GYM CLASS HEROES
After a much-needed break, a hip-hop heavyweight rocks with a hot sequel
Gym Class Heroes fans who feared your favorite hip-hop group was gone forever during the long wait for a new album since 2008’s The Quilt: Co-founder and drummer Matt McGinley feels your pain. “I know the passion I feel for other bands that I get ridiculously excited about when they put out new albums,” says McGinley, enjoying a rare day off the road at his New Jersey home. “I know how it is when a band says they’re going to take a break, and you wonder if that means they’re breaking up. I’m a big fan of the Killers, and I don’t even know if they’re a band anymore. Are they?” (They are.)
McGinley says Gym Class Heroes never stopped being a band, despite the breakup rumors that preceded their fifth and latest album, The Papercut Chronicles II. The members simply needed to get a few things out of their systems—in McGinley’s case, his desire to complete his college education. “I’d be writing an essay on the tour bus or finishing a quiz in a hotel room in Germany,” he says. “We all put everything else on hold when we formed the band, and that’s what we wanted to do. But we knew if we didn’t go back and do these things we’d always regret it.”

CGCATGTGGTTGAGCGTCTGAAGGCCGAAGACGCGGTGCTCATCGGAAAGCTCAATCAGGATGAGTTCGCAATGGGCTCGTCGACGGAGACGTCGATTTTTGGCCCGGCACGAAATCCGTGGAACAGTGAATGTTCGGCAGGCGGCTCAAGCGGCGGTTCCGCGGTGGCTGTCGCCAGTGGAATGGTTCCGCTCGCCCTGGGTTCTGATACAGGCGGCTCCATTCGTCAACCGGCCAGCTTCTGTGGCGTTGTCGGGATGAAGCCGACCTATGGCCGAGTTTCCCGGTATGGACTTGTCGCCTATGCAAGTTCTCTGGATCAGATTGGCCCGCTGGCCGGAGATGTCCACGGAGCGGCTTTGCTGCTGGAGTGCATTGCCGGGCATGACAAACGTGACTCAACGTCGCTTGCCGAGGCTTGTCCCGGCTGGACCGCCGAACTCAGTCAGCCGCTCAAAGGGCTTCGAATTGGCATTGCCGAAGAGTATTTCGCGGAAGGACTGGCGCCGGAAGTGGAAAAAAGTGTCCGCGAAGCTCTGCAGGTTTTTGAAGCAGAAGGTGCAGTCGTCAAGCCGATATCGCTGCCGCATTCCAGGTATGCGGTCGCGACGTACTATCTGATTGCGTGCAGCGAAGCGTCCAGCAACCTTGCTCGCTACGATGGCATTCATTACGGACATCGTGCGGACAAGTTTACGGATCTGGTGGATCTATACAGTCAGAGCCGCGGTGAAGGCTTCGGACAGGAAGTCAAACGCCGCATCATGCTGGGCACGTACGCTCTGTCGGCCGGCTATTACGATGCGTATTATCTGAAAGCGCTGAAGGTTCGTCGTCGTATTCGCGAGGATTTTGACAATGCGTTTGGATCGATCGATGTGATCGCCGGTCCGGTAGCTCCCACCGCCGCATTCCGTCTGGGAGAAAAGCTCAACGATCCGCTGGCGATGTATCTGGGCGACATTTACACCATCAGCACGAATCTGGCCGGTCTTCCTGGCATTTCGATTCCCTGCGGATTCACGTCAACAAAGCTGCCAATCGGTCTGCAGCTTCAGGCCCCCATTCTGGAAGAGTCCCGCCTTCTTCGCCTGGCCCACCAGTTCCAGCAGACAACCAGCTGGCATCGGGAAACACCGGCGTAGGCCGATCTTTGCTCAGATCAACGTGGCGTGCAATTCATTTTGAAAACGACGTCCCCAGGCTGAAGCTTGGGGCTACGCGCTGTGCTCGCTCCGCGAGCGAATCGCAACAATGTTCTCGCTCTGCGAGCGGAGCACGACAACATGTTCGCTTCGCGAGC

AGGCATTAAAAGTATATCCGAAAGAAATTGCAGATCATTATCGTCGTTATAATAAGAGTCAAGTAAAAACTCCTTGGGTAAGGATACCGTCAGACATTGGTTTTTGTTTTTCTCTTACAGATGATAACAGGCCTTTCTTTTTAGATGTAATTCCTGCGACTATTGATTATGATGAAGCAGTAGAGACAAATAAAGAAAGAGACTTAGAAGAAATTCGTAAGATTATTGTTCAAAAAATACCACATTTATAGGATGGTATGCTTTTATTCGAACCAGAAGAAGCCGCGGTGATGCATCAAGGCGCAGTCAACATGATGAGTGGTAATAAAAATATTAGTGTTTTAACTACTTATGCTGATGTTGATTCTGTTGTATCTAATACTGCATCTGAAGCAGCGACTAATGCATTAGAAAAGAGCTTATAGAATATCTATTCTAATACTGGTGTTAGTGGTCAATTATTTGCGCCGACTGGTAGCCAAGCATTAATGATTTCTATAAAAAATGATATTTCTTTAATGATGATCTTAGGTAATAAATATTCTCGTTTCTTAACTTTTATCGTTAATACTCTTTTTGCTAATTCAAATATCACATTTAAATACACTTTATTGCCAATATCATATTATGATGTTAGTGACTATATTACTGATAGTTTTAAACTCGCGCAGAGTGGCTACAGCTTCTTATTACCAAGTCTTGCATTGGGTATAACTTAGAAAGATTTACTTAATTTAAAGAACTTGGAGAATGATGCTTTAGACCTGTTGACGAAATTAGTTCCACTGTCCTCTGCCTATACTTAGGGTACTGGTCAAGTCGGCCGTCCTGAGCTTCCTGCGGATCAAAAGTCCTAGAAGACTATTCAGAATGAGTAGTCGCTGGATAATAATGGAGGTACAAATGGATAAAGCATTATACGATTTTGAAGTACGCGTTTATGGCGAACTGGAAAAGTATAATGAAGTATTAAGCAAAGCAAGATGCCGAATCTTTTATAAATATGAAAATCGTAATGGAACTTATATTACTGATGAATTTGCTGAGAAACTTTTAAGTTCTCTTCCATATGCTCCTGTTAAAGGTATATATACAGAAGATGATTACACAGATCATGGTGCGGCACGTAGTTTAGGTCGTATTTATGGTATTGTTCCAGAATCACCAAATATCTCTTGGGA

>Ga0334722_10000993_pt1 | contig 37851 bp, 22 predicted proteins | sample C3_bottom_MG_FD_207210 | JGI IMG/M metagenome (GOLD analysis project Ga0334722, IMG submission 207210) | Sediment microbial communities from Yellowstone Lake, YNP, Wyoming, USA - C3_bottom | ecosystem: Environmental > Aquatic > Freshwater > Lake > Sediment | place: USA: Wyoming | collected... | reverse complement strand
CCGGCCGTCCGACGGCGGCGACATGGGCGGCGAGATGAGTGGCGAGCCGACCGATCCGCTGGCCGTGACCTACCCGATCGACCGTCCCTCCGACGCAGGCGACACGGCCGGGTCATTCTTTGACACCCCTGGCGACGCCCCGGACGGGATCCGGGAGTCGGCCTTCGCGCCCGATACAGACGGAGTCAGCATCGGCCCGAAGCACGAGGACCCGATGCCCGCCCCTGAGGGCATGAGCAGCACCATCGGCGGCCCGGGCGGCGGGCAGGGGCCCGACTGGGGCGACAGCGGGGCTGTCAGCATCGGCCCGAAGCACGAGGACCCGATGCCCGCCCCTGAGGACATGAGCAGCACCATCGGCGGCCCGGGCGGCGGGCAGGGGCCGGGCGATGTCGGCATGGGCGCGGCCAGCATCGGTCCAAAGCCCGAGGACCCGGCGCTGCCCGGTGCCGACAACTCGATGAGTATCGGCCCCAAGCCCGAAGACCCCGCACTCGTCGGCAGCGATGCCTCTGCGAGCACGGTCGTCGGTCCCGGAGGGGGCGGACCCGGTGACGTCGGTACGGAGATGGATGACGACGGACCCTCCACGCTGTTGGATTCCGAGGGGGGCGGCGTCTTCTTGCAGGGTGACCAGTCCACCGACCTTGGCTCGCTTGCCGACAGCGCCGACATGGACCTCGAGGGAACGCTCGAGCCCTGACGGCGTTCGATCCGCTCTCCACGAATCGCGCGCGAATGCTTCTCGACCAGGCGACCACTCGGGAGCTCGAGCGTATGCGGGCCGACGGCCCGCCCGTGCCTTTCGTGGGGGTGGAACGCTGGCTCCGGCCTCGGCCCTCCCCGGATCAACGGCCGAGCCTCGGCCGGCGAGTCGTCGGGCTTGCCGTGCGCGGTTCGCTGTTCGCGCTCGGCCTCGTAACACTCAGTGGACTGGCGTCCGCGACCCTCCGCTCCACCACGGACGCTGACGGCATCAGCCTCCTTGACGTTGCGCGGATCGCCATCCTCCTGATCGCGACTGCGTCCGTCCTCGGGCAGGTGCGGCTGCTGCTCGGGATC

The new effort’s title harkens back to 2005’s The Papercut Chronicles, which first earned them a major-label record deal. “When we started out we were like schoolchildren with a brand-new big-budget record,” McGinley says. “We were green and naïve and didn’t spend a lot of time on pre-production, but we made a good record.” Endless touring, appearances at major festivals and recording dates with Lil Wayne, Busta Rhymes and others followed.
While recording the new album with longtime producer Patrick Stump of Fall Out Boy, the group melded their refreshed enthusiasm with the hard-earned instincts of veterans. Chronicles II has already spun out a Top 5 pop single, the Adam Levine-assisted “Stereo Hearts.” “With professional musicians, especially in new bands, there are a lot of people pulling the strings,” McGinley says. “We never fell into a trap, and that has been a blessing for us. When bands say they’ve matured it sounds like a cliché, but it’s a lot more abstract than that. For us, we’re still making music that is accessible and fun to listen to but has a lot more depth than our previous efforts.”